Have you ever wondered how they survive in this concrete jungle?

Did you guys still remember a Bangladeshi eating his lunch while squatting on the ground floor of a bus stop made the headlines. Why not choose the bus stop seats? He was scared of making them dirty!


Photo:Andriko Ali

Let’s call him Razi shall we? He is among thousands of Bangladeshis who leave their families to work in Singapore as a low-waged construction worker. Have you ever wondered how they ‘survive’ in this concrete jungle? Well, read on…

Razi has landed in Singapore, but only after passing his entire life savings to his agent. That is in exchange for a good-paying job in Singapore. He probably borrowed from his entire village in Dhaka, his parents, his brother, his uncle’s brother’s wife’s cousin. He is determined to recoup all that and start “earning” money after five years.

He’s got a job at a construction site – where’s he tasked to place wire meshes. It is a dangerous job. After all, a 24-year-old Bangladeshi died recently at a Tampines construction site. The landing wasn’t secure, and the bars were sent flying towards him, piercing the poor guy. He died instantly.

But back to Ravi. He is drawing a monthly salary of $800. Maybe $1300 including OT. His dorm is one that isn’t suitable for human beings to live in. It is like a pig sty. Six to eight workers cramped into a small HDB room. He gets a day’s rest on Sunday, and public holidays of course. He will take a bus to Little India, and find his little personal space, waiting for his friends to come.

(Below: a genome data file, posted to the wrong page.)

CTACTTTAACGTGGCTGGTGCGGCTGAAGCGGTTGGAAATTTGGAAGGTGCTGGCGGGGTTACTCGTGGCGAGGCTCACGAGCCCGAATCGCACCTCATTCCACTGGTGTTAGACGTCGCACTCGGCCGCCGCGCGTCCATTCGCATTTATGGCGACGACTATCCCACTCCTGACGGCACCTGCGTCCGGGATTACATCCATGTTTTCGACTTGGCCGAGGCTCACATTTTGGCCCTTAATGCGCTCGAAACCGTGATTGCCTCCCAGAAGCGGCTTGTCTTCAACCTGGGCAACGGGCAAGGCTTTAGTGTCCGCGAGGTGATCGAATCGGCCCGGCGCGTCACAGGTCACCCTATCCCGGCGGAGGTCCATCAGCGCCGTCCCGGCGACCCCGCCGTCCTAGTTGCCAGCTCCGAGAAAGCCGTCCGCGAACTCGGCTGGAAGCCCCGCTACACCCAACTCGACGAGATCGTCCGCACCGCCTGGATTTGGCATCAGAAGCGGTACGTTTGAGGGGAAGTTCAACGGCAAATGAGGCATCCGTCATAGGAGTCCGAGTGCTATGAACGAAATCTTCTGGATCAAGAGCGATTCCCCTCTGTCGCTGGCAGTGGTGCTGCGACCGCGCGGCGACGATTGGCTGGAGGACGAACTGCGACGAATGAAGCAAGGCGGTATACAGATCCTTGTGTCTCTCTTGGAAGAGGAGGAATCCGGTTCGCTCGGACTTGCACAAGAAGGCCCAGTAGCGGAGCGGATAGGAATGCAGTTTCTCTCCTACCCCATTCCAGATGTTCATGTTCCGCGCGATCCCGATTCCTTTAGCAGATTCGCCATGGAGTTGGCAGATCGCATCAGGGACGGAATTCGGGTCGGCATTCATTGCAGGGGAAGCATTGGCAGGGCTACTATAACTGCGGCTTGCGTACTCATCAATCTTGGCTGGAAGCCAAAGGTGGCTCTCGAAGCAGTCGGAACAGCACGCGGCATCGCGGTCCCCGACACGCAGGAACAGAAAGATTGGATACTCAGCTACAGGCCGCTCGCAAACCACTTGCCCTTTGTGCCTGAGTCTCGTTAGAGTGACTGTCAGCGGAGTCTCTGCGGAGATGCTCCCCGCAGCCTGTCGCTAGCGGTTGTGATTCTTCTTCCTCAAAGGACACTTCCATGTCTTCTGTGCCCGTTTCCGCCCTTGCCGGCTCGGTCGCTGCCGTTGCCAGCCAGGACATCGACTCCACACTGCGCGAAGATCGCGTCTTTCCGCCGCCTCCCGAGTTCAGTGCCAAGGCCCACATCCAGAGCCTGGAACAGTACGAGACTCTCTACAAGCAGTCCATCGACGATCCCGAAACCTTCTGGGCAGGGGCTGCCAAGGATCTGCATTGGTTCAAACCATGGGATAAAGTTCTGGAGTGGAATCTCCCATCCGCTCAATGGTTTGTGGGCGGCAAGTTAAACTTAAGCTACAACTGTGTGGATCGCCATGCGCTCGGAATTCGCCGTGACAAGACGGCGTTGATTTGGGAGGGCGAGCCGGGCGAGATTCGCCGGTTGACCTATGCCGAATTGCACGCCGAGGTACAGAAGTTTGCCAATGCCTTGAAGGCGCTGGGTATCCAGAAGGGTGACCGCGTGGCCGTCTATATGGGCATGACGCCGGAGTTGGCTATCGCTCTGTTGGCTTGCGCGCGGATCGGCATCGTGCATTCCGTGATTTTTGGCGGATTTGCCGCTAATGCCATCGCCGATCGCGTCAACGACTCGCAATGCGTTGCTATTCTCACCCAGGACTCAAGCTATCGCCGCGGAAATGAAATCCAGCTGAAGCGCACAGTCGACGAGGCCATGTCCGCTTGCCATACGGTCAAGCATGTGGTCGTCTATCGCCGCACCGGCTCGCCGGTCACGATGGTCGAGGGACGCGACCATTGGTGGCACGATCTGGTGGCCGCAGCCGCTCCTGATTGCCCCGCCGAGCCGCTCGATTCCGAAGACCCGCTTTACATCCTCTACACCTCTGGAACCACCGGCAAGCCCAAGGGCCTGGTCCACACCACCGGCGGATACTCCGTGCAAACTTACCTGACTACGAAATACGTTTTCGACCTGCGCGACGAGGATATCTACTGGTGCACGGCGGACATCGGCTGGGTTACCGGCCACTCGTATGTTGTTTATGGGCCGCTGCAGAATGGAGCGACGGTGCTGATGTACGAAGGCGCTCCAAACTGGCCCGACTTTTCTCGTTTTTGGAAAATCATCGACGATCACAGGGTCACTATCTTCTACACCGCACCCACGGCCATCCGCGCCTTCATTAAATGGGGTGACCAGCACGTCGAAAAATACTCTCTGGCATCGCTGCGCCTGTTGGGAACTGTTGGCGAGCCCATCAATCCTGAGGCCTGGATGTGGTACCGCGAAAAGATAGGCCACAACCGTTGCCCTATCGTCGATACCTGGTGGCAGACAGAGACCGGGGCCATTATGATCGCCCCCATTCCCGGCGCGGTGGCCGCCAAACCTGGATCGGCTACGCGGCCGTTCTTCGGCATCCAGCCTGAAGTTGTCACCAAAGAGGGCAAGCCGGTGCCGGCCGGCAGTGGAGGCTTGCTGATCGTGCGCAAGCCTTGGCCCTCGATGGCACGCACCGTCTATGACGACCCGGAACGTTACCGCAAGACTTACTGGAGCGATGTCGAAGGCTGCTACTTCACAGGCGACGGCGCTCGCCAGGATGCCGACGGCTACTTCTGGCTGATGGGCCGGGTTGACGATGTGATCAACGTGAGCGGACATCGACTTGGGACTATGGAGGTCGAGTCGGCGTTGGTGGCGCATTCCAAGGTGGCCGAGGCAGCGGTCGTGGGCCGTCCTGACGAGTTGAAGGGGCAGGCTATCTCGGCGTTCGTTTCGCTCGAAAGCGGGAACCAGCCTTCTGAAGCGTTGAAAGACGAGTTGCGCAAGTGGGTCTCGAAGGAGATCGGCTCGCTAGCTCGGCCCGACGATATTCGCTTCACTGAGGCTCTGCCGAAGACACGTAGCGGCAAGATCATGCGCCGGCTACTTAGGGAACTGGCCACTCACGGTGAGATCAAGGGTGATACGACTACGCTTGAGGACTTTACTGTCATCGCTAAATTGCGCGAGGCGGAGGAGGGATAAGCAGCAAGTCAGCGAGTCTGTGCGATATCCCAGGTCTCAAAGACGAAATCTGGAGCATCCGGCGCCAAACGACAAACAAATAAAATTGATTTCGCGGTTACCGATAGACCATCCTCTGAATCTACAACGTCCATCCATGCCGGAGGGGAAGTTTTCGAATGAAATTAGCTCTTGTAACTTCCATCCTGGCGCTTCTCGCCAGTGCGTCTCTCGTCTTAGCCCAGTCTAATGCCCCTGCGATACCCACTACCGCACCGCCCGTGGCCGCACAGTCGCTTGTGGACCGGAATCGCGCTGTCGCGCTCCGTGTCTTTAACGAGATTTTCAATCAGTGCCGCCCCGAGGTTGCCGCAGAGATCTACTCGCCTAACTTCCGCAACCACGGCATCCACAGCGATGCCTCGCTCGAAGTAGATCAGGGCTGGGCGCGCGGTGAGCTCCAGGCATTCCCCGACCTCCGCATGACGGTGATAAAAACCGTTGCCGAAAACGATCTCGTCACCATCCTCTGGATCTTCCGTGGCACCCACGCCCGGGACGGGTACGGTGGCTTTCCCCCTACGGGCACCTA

A survey last year revealed that over nine in 10 Bangladeshi migrant workers are given unclean and unhygienic food to eat from caterers. Many packets of food did not have labels indicating when it should be consumed. Often, lunch would be lots of white rice, curry that has gone bad, fish with scales unremoved. They sorely lack in nutrition value, and workers unsurprisingly often complain of stomachaches. Ravi has no choice as a meal outside would cost around $5. He would rather use a caterer, who charges around $2.


Alcohol is prohibited here, no thanks to the Little India riots 3 years ago. The optimal choice for beer…well…has to be Kingfisher. It is at $3.50 per can. With 8% alcohol, it is their little treat that comes after a tough work week. Kena scold by supervisor? Drink to drown your sorrows. It’s easy and straightforward. But the best will come on payday. A bottle of fine whiskey. Wah, just like a bonus payout!

What’s for entertainment? Well, the two casinos here loh. They come in here for the free coffee and biscuits also. But they like a flutter or two. Some got carried away, squandering their entire month of salary away. Ravi once lost $200 in a game of dice. He was so affected by it that he couldn’t eat for days. That was like almost a week’s worth of wages. He has since controlled his gambling habits. He will go in and just enjoy the ambience, look at the spinning reels…just for fun…just for leisure.

Or he can go look at the girls at the nearby Sentosa beach. They will be sun-tanning, skimpily dressed. Bikinis! And they can stand there until the sun goes down. It is a free ‘show’!


News of their home can be difficult to obtain here. There’s no Bangla newspaper. The only way is to use the internet, of course. Or they can try Banglar Kantha. It is a Bengali newspaper, and targets the Bangladeshi community in Singapore. It provides them ample news back in their homeland.


Address: 5001 Beach Rd, Singapore 199588
Phone: 6247 7001

Where’s the place to go if they have been mistreated? The Transient Workers Count Too (TWC2). It is a non-profit organization, and runs many different programs for foreign workers in Singapore. They provide free meals and law advice too. A Bangladeshi who needs help desperately can go there.

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